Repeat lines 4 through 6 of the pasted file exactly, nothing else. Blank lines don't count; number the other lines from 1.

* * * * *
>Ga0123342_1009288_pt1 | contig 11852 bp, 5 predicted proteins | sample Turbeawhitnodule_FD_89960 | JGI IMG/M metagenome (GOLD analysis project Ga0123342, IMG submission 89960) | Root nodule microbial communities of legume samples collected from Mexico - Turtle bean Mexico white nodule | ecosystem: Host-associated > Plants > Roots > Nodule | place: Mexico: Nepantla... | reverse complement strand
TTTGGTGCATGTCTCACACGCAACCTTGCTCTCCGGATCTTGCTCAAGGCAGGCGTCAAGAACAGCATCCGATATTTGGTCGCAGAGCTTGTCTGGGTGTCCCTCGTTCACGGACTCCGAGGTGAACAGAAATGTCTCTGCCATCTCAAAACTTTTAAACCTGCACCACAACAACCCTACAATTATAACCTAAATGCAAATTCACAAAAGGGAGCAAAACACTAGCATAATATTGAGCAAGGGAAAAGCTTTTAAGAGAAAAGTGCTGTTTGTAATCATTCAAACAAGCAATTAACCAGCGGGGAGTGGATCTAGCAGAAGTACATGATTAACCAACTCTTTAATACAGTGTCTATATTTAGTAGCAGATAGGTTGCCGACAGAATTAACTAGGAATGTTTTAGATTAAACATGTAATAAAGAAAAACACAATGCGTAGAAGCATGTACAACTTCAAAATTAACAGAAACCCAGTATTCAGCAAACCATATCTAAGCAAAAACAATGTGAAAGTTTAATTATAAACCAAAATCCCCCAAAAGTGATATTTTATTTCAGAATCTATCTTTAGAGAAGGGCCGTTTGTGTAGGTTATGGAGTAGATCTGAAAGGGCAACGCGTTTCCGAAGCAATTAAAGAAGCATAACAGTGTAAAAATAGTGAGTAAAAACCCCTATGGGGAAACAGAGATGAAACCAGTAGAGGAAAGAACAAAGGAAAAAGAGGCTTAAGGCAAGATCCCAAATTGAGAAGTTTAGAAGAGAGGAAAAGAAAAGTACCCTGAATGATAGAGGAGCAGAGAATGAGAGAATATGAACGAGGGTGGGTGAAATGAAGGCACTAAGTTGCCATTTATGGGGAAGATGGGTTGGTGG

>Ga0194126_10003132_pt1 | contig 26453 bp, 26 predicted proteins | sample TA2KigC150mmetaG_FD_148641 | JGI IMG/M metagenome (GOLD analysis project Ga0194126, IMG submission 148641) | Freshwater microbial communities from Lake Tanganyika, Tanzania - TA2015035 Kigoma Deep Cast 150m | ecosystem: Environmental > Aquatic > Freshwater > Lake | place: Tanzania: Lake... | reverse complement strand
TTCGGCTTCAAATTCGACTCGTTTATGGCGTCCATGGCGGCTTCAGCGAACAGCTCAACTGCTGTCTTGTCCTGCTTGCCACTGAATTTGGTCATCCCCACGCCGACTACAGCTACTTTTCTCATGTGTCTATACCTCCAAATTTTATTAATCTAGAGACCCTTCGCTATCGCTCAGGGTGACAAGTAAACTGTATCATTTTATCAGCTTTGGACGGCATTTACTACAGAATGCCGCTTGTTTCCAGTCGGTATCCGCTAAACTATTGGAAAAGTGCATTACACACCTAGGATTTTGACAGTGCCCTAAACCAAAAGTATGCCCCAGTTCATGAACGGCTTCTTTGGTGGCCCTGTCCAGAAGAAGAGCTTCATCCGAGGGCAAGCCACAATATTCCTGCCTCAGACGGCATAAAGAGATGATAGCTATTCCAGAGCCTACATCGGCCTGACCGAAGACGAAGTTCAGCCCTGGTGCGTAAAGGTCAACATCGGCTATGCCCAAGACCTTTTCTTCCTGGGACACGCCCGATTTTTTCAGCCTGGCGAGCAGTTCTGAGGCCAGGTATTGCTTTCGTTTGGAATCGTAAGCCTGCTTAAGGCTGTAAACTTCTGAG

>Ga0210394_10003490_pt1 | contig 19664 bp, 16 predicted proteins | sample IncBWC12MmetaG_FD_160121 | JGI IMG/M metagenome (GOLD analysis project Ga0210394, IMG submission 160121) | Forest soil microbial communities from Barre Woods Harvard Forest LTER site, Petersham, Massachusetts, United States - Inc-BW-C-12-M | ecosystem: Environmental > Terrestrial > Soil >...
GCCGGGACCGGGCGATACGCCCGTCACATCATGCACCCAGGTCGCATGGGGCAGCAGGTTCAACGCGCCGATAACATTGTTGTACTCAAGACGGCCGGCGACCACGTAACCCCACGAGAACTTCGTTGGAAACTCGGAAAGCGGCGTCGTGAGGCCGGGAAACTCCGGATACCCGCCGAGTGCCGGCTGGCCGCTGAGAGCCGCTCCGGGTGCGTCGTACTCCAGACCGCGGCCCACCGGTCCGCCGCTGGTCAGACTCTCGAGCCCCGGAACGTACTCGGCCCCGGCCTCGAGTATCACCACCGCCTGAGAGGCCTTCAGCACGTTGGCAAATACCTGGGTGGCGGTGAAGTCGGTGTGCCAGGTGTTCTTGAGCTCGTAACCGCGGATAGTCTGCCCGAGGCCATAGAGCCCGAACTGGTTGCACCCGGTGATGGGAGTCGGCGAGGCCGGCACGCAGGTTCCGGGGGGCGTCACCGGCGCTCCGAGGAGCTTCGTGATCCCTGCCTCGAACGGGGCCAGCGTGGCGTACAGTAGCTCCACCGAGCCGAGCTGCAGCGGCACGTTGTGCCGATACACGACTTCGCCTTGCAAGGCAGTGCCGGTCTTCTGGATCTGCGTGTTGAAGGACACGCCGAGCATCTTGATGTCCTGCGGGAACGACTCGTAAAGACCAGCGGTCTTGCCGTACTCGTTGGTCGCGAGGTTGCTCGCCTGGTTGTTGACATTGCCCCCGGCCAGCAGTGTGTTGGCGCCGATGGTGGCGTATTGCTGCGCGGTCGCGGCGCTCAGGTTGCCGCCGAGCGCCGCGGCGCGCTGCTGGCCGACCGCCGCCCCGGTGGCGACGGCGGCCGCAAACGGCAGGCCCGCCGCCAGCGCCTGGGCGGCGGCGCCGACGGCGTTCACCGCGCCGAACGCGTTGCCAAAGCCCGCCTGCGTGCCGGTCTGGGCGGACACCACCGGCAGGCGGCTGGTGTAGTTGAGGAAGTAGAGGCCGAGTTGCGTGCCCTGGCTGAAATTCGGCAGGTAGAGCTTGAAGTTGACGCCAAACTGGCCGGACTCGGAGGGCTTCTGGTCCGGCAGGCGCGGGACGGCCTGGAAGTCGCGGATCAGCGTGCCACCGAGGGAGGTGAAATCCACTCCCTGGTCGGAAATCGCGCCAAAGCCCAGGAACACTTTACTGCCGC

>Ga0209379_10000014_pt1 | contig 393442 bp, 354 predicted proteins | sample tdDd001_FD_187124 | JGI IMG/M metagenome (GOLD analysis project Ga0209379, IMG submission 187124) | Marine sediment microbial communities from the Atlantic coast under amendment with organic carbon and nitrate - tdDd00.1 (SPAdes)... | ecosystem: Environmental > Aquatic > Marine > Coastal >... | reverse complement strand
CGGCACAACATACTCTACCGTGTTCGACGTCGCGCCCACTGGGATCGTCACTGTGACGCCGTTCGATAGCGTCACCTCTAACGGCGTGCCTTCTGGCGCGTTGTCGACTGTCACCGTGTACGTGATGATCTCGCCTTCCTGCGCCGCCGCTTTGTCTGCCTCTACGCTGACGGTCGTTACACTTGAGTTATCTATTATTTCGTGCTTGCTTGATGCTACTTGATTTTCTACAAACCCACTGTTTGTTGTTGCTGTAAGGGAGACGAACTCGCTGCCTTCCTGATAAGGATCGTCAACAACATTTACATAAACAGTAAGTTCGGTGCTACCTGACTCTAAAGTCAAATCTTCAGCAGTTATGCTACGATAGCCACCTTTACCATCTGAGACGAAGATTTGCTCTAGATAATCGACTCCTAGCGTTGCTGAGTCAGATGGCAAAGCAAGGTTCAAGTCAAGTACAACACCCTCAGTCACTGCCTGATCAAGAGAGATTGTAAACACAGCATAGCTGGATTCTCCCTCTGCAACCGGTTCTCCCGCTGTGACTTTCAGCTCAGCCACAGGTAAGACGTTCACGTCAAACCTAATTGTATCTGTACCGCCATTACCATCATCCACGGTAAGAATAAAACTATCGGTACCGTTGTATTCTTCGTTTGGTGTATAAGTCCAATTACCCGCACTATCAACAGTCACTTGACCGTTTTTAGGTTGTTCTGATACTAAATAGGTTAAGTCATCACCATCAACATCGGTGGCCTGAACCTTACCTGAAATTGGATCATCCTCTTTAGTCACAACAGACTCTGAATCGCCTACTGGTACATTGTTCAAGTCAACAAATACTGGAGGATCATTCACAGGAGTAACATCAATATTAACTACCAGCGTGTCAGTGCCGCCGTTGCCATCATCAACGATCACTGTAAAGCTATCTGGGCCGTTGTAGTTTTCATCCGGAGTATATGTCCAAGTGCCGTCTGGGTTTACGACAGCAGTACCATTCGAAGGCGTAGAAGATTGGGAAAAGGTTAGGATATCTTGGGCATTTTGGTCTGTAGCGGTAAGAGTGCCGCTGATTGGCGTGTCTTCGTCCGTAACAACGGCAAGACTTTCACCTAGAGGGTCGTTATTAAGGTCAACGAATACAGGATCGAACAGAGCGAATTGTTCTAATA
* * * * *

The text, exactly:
TTCGGCTTCAAATTCGACTCGTTTATGGCGTCCATGGCGGCTTCAGCGAACAGCTCAACTGCTGTCTTGTCCTGCTTGCCACTGAATTTGGTCATCCCCACGCCGACTACAGCTACTTTTCTCATGTGTCTATACCTCCAAATTTTATTAATCTAGAGACCCTTCGCTATCGCTCAGGGTGACAAGTAAACTGTATCATTTTATCAGCTTTGGACGGCATTTACTACAGAATGCCGCTTGTTTCCAGTCGGTATCCGCTAAACTATTGGAAAAGTGCATTACACACCTAGGATTTTGACAGTGCCCTAAACCAAAAGTATGCCCCAGTTCATGAACGGCTTCTTTGGTGGCCCTGTCCAGAAGAAGAGCTTCATCCGAGGGCAAGCCACAATATTCCTGCCTCAGACGGCATAAAGAGATGATAGCTATTCCAGAGCCTACATCGGCCTGACCGAAGACGAAGTTCAGCCCTGGTGCGTAAAGGTCAACATCGGCTATGCCCAAGACCTTTTCTTCCTGGGACACGCCCGATTTTTTCAGCCTGGCGAGCAGTTCTGAGGCCAGGTATTGCTTTCGTTTGGAATCGTAAGCCTGCTTAAGGCTGTAAACTTCTGAG

>Ga0210394_10003490_pt1 | contig 19664 bp, 16 predicted proteins | sample IncBWC12MmetaG_FD_160121 | JGI IMG/M metagenome (GOLD analysis project Ga0210394, IMG submission 160121) | Forest soil microbial communities from Barre Woods Harvard Forest LTER site, Petersham, Massachusetts, United States - Inc-BW-C-12-M | ecosystem: Environmental > Terrestrial > Soil >...
GCCGGGACCGGGCGATACGCCCGTCACATCATGCACCCAGGTCGCATGGGGCAGCAGGTTCAACGCGCCGATAACATTGTTGTACTCAAGACGGCCGGCGACCACGTAACCCCACGAGAACTTCGTTGGAAACTCGGAAAGCGGCGTCGTGAGGCCGGGAAACTCCGGATACCCGCCGAGTGCCGGCTGGCCGCTGAGAGCCGCTCCGGGTGCGTCGTACTCCAGACCGCGGCCCACCGGTCCGCCGCTGGTCAGACTCTCGAGCCCCGGAACGTACTCGGCCCCGGCCTCGAGTATCACCACCGCCTGAGAGGCCTTCAGCACGTTGGCAAATACCTGGGTGGCGGTGAAGTCGGTGTGCCAGGTGTTCTTGAGCTCGTAACCGCGGATAGTCTGCCCGAGGCCATAGAGCCCGAACTGGTTGCACCCGGTGATGGGAGTCGGCGAGGCCGGCACGCAGGTTCCGGGGGGCGTCACCGGCGCTCCGAGGAGCTTCGTGATCCCTGCCTCGAACGGGGCCAGCGTGGCGTACAGTAGCTCCACCGAGCCGAGCTGCAGCGGCACGTTGTGCCGATACACGACTTCGCCTTGCAAGGCAGTGCCGGTCTTCTGGATCTGCGTGTTGAAGGACACGCCGAGCATCTTGATGTCCTGCGGGAACGACTCGTAAAGACCAGCGGTCTTGCCGTACTCGTTGGTCGCGAGGTTGCTCGCCTGGTTGTTGACATTGCCCCCGGCCAGCAGTGTGTTGGCGCCGATGGTGGCGTATTGCTGCGCGGTCGCGGCGCTCAGGTTGCCGCCGAGCGCCGCGGCGCGCTGCTGGCCGACCGCCGCCCCGGTGGCGACGGCGGCCGCAAACGGCAGGCCCGCCGCCAGCGCCTGGGCGGCGGCGCCGACGGCGTTCACCGCGCCGAACGCGTTGCCAAAGCCCGCCTGCGTGCCGGTCTGGGCGGACACCACCGGCAGGCGGCTGGTGTAGTTGAGGAAGTAGAGGCCGAGTTGCGTGCCCTGGCTGAAATTCGGCAGGTAGAGCTTGAAGTTGACGCCAAACTGGCCGGACTCGGAGGGCTTCTGGTCCGGCAGGCGCGGGACGGCCTGGAAGTCGCGGATCAGCGTGCCACCGAGGGAGGTGAAATCCACTCCCTGGTCGGAAATCGCGCCAAAGCCCAGGAACACTTTACTGCCGC